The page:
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George W. Bush Administration: Deconstructing Bush's Middle East Strategy

by Mitchell Bard

The media have often reported the rift between policymakers in the Defense and State Departments during the administration of George W. Bush. Given the stature of Secretary of Defense Donald Rumsfeld and Secretary of State Colin Powell, the president will seriously consider the advice of each adviser, and it is unlikely that one adviser will be so much more persuasive than the other to render Bush`s Middle East policy entirely clear.

This raises the question: How does President Bush decide policy when he receives contradictory recommendations from his top advisers?

Presidents commonly face this dilemma. In 1947-48, President Truman had similar difficulties in choosing between the advice of his top advisers with regard to the establishment and recognition of Israel. Truman`s secretary of state, George Marshall, and defense secretary, James Forrestal, were no less influential than Bush`s top aides, and were adamantly opposed to U.S. support for Israel. On the other side, Clark Clifford and David Niles, Truman`s top domestic advisers, lobbied Truman to support the UN recommendation to partition Palestine into a Jewish and Arab state. How did he decide what to do?

In my first book, The Water`s Edge and Beyond: Defining the Limits to Domestic Influence on United States Middle East Policy (Transaction, 1991), I argued that presidents make decisions with regard to the Middle East based on their ideology, and the adviser(s) whose argument is most consistent with their world-view on any given issue will most likely win the day. In Truman`s case, he was eager to help Jewish refugees because of his humanitarian views, to fulfill past promises for the creation of a Jewish homeland, and to bring peace to the region.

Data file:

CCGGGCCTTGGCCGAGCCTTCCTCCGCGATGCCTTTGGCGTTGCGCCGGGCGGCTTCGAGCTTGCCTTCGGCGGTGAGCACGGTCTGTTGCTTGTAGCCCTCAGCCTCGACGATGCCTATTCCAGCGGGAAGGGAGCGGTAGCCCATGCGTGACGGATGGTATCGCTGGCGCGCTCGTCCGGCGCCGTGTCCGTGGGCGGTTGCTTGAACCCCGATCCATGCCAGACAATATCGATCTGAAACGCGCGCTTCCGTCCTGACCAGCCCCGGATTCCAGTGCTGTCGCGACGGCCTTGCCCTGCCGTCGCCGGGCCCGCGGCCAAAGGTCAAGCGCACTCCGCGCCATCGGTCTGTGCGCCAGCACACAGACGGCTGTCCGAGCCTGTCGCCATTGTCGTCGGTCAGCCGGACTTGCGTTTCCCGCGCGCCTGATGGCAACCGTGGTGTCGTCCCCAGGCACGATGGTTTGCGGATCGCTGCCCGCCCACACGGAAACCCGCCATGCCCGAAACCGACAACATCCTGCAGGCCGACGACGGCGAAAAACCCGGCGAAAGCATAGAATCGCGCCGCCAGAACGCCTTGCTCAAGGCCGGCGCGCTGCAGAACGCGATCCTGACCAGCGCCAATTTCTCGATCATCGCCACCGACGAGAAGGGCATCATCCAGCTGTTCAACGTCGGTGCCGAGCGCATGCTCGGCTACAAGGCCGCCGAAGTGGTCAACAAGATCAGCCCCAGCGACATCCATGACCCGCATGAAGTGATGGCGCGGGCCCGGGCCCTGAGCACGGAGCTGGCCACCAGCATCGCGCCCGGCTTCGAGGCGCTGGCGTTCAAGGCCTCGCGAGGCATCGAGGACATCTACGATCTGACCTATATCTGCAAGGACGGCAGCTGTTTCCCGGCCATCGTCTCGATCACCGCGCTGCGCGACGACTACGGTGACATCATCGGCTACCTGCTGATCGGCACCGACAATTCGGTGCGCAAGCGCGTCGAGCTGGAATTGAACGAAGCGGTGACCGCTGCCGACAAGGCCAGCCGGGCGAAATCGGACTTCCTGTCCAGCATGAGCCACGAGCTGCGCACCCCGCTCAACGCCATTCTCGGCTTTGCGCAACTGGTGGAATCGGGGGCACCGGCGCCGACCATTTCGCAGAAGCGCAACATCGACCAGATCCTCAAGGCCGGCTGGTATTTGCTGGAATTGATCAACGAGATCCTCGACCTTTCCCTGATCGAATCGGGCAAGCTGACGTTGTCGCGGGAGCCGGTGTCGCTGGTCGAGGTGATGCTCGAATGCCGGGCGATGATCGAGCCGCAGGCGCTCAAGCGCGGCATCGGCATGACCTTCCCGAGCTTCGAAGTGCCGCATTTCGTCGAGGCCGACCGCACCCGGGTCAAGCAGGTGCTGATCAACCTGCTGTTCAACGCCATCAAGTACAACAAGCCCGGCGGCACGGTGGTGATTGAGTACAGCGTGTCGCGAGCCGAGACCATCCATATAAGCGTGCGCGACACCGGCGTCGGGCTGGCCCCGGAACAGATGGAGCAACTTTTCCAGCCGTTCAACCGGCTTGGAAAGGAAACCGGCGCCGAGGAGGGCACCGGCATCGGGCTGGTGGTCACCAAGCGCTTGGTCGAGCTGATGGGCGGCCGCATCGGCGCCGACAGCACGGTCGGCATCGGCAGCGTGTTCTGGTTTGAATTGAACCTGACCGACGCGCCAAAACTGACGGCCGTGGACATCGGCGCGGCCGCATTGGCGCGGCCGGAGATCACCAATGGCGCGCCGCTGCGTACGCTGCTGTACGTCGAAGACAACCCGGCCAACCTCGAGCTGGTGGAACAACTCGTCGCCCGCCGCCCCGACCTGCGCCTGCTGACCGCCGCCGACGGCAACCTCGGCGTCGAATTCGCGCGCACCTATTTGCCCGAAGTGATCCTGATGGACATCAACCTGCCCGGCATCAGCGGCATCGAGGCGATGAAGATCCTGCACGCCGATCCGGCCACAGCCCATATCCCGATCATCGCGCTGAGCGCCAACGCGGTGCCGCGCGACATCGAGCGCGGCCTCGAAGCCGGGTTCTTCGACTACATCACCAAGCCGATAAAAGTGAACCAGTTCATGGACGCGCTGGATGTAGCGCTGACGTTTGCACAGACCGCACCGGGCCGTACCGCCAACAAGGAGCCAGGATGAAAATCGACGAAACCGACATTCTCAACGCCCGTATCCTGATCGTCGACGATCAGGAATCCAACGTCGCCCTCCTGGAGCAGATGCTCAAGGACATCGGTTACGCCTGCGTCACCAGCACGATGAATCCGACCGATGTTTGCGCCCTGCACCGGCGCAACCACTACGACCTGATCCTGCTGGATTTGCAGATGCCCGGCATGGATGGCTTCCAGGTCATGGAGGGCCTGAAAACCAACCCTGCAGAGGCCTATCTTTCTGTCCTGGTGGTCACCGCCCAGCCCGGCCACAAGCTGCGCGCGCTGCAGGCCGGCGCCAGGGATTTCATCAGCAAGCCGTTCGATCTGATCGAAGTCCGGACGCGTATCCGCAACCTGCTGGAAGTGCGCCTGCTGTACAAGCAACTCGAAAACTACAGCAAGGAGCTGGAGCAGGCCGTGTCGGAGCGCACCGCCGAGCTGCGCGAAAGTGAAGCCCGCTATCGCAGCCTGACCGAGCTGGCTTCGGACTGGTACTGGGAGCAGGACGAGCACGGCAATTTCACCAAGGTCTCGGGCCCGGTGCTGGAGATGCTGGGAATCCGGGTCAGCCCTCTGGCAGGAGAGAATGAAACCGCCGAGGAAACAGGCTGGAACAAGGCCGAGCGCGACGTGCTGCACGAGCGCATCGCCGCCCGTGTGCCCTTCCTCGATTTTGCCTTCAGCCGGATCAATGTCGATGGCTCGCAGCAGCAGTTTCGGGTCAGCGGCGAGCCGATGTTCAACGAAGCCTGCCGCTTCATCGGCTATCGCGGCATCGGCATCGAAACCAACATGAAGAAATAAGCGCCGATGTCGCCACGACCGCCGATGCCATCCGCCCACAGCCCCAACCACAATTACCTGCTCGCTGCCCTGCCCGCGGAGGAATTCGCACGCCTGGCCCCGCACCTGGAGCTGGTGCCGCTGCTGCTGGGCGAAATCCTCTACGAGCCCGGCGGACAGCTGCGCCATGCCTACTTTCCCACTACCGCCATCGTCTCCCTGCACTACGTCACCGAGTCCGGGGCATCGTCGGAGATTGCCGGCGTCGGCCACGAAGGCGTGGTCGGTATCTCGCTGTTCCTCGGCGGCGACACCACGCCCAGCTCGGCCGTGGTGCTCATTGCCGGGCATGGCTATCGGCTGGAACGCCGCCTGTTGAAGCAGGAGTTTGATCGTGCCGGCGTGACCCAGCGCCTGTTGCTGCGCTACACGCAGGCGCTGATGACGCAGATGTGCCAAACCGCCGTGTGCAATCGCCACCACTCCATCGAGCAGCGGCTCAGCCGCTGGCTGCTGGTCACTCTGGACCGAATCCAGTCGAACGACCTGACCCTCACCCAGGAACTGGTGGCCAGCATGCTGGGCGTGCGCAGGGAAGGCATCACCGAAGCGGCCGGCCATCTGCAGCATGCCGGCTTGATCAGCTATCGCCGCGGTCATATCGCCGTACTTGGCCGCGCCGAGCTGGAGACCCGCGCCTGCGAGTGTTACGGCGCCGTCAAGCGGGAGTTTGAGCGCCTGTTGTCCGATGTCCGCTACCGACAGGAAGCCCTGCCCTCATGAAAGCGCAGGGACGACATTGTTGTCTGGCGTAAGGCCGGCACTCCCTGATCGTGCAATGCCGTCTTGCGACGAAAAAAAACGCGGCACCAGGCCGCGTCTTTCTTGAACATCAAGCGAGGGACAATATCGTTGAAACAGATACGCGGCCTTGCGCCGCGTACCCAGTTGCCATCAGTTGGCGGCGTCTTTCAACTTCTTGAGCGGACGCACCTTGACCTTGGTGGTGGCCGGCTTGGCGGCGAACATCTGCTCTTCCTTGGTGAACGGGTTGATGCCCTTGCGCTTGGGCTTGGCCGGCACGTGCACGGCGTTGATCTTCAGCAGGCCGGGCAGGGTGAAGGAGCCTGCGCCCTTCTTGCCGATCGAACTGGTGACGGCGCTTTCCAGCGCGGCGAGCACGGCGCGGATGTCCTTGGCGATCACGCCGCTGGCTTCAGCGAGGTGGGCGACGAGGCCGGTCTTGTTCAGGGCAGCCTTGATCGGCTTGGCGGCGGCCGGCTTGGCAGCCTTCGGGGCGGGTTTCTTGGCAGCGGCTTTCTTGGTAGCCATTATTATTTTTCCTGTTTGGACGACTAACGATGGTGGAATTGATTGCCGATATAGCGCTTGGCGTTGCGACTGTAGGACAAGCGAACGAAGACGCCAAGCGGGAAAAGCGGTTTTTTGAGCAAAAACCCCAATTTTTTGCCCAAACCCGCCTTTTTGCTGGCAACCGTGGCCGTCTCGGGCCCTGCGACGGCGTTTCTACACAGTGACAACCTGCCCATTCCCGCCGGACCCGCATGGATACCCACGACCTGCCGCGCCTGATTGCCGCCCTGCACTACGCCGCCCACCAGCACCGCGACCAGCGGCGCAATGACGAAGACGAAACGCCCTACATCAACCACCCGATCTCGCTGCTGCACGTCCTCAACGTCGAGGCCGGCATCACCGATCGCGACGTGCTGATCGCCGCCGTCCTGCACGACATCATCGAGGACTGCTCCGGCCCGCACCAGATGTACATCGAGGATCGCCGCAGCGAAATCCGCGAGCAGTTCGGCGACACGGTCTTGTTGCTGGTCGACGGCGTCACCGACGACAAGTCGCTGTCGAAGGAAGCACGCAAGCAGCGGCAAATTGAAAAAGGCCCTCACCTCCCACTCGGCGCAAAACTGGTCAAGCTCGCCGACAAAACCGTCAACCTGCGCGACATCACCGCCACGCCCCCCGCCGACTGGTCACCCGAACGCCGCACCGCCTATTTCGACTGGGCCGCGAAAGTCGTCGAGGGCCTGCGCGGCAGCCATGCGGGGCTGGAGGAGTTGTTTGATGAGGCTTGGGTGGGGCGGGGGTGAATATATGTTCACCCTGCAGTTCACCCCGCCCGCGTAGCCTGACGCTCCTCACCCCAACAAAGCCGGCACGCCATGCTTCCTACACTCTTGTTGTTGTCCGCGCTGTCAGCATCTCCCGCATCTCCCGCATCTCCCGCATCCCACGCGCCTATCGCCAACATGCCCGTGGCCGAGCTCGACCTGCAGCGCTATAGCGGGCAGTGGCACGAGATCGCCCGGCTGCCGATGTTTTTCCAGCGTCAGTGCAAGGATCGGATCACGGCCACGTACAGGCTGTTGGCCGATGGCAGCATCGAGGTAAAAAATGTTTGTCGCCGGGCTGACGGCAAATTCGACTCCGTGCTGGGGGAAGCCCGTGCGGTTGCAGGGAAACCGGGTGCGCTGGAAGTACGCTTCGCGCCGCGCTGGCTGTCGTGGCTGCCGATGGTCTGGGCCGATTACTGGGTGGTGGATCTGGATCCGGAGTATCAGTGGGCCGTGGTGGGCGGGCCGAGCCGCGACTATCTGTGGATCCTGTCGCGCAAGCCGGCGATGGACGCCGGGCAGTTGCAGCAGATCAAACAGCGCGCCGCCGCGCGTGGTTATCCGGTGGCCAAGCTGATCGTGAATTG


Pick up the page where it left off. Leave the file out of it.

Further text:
Now, how can we predict the decision- making of President Bush? First, we need to determine his ideology. Once we know what it is, we can analyze how the arguments made by his advisers fit into Bush`s world-view.

Rather than review George W. Bush`s life and philosophy here, I have distilled his world- view to four key elements that I believe can help predict how he will act on any given policy option related to the Middle East (if not more broadly). I have labeled them Straight Shooting, Triumphalism, Fraternity, and Faith.